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Winners keep winning in science

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People who win a scientific grant, have a higher chance at obtaining another one later on. And they also become professors more often. New research shows this doesn’t have much to do with talent.

Read in Dutch

It’s called the Matthew-effect: those who have money, will get more money. The same thing happens in science: those who obtain a grant once, have a higher chance of obtaining another.

Sociologists in Amsterdam wanted to find out how strong the effect is. It’s not strange, of course, that an excellent scientist will beat his opponents in procuring a grant or subsidy. But what about researchers of equal talent?

Barely managed
Thijs Bol, sociologist at the University of Amsterdam, and his colleagues looked at researchers who only barely managed to obtain a coveted NWO Veni grant, and then compared these scientists to others who only just didn’t make the cut.

This division has nothing to do with talent. These scientists are all approximately equally talented, and nothing much changes about that later on: winners aren’t cited more than losers, for instance.

But the consequences of winning or losing turn out to be rather significant. Winners have a 2.5 higher chance of obtaining a next grant compared to non-winners, according to a study published on Tuesday. They also have a higher chance of becoming professor. Indeed, the rich become richer.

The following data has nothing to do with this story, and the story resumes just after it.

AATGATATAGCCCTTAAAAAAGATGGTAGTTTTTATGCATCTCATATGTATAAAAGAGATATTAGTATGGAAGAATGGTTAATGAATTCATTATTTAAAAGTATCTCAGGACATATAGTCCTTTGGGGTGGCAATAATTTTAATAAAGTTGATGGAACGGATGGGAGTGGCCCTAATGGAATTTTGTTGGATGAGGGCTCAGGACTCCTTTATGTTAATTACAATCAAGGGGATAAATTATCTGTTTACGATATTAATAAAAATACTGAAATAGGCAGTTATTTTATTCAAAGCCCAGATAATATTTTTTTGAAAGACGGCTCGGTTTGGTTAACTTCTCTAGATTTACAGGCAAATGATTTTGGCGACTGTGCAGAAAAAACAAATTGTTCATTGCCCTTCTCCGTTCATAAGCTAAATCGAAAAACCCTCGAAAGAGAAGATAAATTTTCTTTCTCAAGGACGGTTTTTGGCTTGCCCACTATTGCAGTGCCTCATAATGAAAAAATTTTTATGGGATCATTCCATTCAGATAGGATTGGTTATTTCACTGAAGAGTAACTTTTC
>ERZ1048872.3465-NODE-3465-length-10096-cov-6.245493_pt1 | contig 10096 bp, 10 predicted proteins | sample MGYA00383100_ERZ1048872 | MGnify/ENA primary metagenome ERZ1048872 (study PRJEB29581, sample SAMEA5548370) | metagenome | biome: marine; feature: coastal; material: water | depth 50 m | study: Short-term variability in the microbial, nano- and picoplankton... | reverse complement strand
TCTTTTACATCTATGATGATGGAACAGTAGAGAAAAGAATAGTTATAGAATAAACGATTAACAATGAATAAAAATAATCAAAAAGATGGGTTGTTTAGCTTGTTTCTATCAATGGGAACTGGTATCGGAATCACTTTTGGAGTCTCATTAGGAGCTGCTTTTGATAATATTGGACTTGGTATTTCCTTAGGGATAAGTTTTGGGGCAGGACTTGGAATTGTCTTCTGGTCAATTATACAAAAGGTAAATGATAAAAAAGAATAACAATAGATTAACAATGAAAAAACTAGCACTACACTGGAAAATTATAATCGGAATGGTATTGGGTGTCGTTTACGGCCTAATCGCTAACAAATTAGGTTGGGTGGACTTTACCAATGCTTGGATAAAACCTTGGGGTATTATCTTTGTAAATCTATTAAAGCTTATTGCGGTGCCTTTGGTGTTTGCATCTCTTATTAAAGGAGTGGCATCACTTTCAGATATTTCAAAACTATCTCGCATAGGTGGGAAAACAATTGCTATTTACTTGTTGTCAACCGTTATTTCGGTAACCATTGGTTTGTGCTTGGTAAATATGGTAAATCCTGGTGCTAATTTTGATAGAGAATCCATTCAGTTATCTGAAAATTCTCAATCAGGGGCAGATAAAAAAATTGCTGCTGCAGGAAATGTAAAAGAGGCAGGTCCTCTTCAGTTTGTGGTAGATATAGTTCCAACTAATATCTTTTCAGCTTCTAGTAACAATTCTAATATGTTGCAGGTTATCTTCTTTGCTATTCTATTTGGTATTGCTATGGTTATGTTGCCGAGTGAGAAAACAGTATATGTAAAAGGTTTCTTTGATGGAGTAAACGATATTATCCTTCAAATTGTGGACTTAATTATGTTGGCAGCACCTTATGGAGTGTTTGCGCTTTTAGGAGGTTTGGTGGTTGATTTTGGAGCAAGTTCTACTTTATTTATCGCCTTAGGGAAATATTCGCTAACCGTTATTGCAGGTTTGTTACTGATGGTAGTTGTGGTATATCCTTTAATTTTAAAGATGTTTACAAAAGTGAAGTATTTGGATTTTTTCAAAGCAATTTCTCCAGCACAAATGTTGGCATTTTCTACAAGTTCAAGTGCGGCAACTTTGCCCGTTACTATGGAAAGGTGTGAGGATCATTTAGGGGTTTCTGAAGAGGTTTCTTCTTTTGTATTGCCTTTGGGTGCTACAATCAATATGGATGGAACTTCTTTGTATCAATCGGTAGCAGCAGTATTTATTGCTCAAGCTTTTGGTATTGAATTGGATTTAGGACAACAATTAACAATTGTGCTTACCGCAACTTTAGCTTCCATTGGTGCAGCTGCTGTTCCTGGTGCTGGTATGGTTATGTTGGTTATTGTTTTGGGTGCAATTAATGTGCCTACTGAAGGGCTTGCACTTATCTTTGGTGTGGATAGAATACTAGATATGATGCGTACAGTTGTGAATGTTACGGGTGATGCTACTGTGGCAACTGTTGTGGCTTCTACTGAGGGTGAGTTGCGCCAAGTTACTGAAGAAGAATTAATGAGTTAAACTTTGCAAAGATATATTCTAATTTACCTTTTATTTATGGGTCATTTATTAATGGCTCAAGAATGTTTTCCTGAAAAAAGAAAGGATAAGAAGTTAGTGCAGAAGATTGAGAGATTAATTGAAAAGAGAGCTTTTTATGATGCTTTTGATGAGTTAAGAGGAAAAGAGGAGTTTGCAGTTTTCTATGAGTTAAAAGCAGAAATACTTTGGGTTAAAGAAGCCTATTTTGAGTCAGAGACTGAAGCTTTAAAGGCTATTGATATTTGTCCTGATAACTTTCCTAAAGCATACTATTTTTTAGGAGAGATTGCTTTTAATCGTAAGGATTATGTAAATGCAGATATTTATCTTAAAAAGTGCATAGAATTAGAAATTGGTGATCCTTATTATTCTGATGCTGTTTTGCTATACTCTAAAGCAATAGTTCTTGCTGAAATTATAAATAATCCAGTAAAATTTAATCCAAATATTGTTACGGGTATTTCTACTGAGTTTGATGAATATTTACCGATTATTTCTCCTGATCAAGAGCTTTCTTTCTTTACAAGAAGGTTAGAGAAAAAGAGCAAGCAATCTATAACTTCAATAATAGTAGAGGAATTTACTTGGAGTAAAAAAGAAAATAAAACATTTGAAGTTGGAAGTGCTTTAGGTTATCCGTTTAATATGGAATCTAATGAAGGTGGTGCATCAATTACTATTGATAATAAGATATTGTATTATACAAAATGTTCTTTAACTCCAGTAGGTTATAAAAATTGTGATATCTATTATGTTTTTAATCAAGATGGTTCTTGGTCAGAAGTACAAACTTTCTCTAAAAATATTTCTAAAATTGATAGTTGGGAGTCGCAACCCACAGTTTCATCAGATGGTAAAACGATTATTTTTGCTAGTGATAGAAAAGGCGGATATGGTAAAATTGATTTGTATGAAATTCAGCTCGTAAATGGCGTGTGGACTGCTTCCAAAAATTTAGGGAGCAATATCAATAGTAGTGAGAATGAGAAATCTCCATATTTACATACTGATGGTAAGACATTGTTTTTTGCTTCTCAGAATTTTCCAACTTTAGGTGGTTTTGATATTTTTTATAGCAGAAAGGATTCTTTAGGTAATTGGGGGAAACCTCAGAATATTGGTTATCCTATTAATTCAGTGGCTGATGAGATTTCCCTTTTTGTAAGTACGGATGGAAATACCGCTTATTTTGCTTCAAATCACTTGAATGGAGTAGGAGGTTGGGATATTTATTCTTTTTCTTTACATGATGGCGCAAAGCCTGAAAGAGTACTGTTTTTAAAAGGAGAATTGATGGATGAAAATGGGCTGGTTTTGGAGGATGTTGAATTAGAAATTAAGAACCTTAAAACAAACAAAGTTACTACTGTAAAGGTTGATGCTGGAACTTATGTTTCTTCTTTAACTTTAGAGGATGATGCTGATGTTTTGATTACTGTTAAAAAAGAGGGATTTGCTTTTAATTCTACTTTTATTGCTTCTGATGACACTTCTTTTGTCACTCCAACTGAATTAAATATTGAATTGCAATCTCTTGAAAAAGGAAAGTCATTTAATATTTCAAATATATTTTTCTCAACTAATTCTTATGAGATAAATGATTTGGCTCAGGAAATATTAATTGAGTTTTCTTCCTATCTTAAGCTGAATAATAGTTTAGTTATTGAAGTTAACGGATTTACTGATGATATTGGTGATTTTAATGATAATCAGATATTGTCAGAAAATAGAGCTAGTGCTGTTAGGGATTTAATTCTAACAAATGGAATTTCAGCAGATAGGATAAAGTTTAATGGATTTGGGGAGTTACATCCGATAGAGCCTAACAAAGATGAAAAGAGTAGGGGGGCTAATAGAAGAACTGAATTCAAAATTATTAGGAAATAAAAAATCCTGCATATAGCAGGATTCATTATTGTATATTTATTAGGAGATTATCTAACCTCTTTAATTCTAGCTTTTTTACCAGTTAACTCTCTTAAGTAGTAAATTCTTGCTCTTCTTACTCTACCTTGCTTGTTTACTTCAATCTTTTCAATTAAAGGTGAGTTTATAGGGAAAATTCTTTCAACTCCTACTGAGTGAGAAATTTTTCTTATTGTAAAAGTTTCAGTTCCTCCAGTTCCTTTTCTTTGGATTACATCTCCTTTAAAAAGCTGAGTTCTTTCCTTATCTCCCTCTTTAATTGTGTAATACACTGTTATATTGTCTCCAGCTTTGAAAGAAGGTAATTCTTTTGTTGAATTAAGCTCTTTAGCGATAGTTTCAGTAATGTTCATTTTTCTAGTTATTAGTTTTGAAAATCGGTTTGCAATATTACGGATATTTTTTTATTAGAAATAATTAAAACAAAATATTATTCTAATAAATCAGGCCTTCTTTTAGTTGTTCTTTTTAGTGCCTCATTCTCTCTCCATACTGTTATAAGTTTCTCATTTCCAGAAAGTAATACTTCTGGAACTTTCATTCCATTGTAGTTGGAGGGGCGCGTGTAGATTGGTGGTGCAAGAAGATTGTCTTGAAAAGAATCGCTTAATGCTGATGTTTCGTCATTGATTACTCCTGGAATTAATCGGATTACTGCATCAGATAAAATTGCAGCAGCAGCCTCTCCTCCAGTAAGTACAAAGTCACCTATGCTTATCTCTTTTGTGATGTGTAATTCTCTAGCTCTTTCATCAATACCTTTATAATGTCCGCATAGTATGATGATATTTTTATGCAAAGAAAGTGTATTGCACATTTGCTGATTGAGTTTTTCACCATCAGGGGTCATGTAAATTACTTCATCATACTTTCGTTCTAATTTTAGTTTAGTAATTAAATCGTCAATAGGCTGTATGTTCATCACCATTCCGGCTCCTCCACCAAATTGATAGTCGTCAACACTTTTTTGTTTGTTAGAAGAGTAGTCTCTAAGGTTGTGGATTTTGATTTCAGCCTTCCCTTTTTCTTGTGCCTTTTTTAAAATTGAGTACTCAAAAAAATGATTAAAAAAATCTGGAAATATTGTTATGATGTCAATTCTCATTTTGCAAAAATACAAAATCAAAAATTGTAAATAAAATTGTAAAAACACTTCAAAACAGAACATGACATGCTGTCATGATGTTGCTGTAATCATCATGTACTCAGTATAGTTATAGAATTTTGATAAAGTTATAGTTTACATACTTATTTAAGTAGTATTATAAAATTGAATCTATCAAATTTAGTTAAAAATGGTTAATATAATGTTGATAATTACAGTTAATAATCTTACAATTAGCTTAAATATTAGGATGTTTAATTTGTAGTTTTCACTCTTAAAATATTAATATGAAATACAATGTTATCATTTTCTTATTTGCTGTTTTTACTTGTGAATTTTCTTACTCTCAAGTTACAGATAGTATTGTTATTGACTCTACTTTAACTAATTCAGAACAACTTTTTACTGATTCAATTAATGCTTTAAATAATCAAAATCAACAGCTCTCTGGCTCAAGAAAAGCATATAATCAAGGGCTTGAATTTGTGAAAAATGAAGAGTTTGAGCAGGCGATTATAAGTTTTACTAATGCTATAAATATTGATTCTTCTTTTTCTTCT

Partially, this is because losers don’t apply for another scholarship later on, perhaps disillusioned by their loss. “But that only explains about a third of the effect,” Bol says. The rest has to be explained by other causes, he thinks, such as status.

Less than equal chances
If you lose, say, a running match, you’ll still start the next one with equal chances compared to your opponents. Science is different. It’ll put you back a spot when you apply for your next grant, Bol (winner of a Veni grant himself) says. “It’s a loss for Dutch science and innovation, because these aren’t necessarily people you want to lose.”

Perhaps the NOW should award fewer large grants, Bol ponders, such as the ‘gravity subsidies’ and the Vici grants. That way, there’d be more money to award in smaller funds for young scientists. That might actually end up being a better investment, he thinks.

Advantages and disadvantages of the Matthew effect
Research financing institution NWO is familiar with the study, which was published in the renowned American magazine PNAS (Proceedings of the National Academy of Sciences). The NWO says the Matthew effect has both advantages and disadvantages. “A positive thing, for instance, is that the resources are divided amongst excellent scholars, who are then able to use it for research in which younger researchers also get the change to grow and learn.”

A disadvantage is that the return on investment in research becomes less if the number of grants awarded to a single person becomes too high, the NWO says. It also becomes harder for young scientists to obtain their first grants.

Thijs Bol’s study offers ‘useful tools’ to deal with the Matthew effect, which the NWO says they were planning on doing anyway. The research financing institution wants to focus more on team science, making the grants less personal.

Translation: Indra Spronk

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